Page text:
Our country is going through a major economic crisis. But this is not the first time we have faced a difficult downturn, nor is it the worst one we've seen in our history. In fact, many of us have grown up hearing our grandparents' stories about what it was like to be a child during the Great Depression.
Our children are growing up with similar experiences to those of their great-grandparents. They are watching their parents lose their jobs, search endlessly for new ones, and struggle to pay the bills during the meantime.
Our country has weathered several depressions and recessions, from as far back as the 1800s. There were depressions in 1807, 1837, 1873, and 1893. The Great Depression lasted from 1929 to 1939. There have also been several recessions, including the recessions of 1974 to 1975, 1980 to 1982, 2001, and 2008. Recessions generally occur when the gross national product declines for at least two consecutive quarters, although the National Bureau of Economic Research uses a different, more precise definition. The NBER also explains the business cycle and how economic analysts determine the dates of recessions.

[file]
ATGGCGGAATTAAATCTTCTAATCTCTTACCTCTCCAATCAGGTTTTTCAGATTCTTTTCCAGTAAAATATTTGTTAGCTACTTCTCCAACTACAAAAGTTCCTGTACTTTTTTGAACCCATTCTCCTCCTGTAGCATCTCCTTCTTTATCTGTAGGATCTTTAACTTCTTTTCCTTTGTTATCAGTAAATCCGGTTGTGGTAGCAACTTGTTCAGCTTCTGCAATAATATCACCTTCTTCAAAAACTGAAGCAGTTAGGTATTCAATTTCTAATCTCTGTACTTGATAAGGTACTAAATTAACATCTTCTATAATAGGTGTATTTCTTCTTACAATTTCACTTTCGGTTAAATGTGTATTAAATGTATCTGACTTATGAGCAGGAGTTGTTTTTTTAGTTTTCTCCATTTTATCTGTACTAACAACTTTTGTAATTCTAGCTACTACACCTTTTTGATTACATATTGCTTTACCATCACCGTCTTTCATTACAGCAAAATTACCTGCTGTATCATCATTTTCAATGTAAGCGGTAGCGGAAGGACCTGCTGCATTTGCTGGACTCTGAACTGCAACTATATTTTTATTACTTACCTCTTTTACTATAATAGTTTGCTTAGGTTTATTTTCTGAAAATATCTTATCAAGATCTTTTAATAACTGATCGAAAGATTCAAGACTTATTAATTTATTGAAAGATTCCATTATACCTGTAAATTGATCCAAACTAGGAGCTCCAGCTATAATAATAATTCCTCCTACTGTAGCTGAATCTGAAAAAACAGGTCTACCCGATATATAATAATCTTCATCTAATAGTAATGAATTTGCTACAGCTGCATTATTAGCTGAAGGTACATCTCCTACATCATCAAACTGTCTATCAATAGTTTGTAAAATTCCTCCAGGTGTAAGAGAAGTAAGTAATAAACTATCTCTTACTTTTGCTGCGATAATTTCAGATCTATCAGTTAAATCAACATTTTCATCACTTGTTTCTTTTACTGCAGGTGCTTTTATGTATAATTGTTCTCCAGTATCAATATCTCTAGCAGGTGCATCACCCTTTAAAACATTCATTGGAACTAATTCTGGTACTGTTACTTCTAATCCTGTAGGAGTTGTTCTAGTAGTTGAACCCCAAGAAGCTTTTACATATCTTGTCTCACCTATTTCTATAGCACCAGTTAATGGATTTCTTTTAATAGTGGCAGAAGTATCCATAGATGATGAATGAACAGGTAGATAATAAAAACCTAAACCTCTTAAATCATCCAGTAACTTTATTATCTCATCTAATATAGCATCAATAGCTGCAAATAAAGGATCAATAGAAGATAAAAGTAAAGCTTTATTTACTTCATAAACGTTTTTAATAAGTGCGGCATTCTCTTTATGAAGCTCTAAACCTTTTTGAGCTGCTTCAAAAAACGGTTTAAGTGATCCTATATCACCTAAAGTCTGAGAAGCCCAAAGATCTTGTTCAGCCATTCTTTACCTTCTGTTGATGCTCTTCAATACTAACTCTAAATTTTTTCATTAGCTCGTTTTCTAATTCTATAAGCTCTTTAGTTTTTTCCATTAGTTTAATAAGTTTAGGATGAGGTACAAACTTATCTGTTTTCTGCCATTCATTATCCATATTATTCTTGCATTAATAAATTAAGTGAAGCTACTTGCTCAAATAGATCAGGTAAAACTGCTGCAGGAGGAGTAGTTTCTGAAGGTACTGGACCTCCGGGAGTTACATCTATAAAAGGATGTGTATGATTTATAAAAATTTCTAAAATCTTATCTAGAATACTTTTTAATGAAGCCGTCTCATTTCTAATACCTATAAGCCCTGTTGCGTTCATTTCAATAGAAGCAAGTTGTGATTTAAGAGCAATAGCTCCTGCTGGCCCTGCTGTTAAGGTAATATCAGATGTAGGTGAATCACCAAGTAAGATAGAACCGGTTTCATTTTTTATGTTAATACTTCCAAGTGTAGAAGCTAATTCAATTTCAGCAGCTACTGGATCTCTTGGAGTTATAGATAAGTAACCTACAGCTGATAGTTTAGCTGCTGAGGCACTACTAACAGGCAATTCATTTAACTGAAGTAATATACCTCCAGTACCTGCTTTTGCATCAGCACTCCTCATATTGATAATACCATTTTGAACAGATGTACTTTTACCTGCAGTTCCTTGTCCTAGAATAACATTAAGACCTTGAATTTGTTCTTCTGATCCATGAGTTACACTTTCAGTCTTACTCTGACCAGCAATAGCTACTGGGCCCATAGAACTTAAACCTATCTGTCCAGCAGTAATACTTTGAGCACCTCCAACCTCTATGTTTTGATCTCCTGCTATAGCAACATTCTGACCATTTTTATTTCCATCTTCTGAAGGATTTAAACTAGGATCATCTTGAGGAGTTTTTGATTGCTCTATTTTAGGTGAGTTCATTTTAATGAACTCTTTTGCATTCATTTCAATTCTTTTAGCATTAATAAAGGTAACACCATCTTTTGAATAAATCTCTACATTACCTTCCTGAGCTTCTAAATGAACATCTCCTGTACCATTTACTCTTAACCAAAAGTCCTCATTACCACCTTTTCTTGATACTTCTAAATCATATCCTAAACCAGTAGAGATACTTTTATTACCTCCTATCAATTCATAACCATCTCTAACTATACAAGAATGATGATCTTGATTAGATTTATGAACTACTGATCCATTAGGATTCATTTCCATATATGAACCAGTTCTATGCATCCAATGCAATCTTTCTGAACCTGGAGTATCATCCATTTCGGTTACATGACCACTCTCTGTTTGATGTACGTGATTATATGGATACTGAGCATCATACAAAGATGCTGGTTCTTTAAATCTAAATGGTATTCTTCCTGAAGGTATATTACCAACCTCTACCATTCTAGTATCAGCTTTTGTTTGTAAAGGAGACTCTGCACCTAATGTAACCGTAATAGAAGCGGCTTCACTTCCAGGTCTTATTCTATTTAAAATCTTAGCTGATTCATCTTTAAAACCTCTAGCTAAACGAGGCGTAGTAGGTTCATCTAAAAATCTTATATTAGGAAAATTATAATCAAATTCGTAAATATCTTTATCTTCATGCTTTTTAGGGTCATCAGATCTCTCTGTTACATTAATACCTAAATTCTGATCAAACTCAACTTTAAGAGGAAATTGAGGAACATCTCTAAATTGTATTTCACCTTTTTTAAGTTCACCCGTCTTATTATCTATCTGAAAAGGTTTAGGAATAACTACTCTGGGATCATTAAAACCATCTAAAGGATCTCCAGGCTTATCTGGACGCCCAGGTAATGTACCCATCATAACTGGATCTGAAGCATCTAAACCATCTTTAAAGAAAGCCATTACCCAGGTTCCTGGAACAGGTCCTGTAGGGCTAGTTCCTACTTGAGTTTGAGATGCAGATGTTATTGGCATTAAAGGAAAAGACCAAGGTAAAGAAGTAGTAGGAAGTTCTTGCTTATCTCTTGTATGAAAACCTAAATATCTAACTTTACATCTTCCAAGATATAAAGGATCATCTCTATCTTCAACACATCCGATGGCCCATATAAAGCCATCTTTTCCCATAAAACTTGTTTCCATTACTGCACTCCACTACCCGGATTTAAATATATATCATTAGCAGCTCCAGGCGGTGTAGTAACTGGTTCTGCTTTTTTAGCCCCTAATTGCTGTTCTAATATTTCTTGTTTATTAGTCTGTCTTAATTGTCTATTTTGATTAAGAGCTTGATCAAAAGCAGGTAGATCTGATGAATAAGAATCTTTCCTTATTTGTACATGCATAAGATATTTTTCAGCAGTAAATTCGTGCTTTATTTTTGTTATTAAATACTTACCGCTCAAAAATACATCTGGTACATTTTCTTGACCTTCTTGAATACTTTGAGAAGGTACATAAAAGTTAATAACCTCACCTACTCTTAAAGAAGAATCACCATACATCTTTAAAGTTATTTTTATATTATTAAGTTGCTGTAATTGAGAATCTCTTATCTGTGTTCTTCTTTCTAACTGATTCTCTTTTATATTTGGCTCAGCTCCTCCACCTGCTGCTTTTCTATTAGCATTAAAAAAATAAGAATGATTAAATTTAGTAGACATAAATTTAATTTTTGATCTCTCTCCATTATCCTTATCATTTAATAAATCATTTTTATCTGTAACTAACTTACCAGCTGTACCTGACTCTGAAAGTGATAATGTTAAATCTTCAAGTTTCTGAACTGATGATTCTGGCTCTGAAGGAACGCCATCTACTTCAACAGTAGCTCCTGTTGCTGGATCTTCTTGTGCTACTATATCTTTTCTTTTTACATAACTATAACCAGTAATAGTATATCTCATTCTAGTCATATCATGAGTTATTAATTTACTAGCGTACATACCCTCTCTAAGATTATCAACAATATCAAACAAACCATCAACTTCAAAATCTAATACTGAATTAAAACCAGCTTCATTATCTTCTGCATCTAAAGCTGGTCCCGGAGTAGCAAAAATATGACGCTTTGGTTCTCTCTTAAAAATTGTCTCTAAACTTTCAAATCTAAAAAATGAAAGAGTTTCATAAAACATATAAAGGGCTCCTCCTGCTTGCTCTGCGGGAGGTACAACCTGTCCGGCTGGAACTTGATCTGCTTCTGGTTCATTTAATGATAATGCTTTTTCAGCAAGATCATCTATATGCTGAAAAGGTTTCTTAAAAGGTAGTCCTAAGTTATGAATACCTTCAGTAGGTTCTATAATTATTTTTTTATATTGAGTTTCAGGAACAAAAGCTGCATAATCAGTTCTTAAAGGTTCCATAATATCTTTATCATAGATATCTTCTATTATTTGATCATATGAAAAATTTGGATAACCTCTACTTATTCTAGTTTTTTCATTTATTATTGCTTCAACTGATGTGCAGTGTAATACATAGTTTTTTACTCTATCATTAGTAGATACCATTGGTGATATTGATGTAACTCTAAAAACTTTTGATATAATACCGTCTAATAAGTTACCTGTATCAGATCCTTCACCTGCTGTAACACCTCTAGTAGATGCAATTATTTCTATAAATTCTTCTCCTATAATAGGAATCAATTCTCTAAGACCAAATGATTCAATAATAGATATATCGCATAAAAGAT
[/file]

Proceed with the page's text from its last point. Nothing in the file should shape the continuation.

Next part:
During each of these times of hardship people have had to learn how to cope with the economic crisis, and to survive it. History shows us that surviving economic crises is possible—and that they do come to an end
The Great Depression of the 1930s is an extreme example of how it's possible to survive an economic crisis. Many attempts, including the following, were made to improve the state of the economy and end the depression.
University of Washington: The Federal Emergency Relief Administration (FERA)
As soon as he assumed office as president, Franklin Roosevelt started a work relief program with the help of Harry Hopkins and Frances Perkins.
Modern American Poetry: About the Great Depression
Roosevelt modified America's economic structure in several ways to try to end the depression. His principle strategies involved greater government regulation and enormous public-works projects—both included in his "New Deal" platform.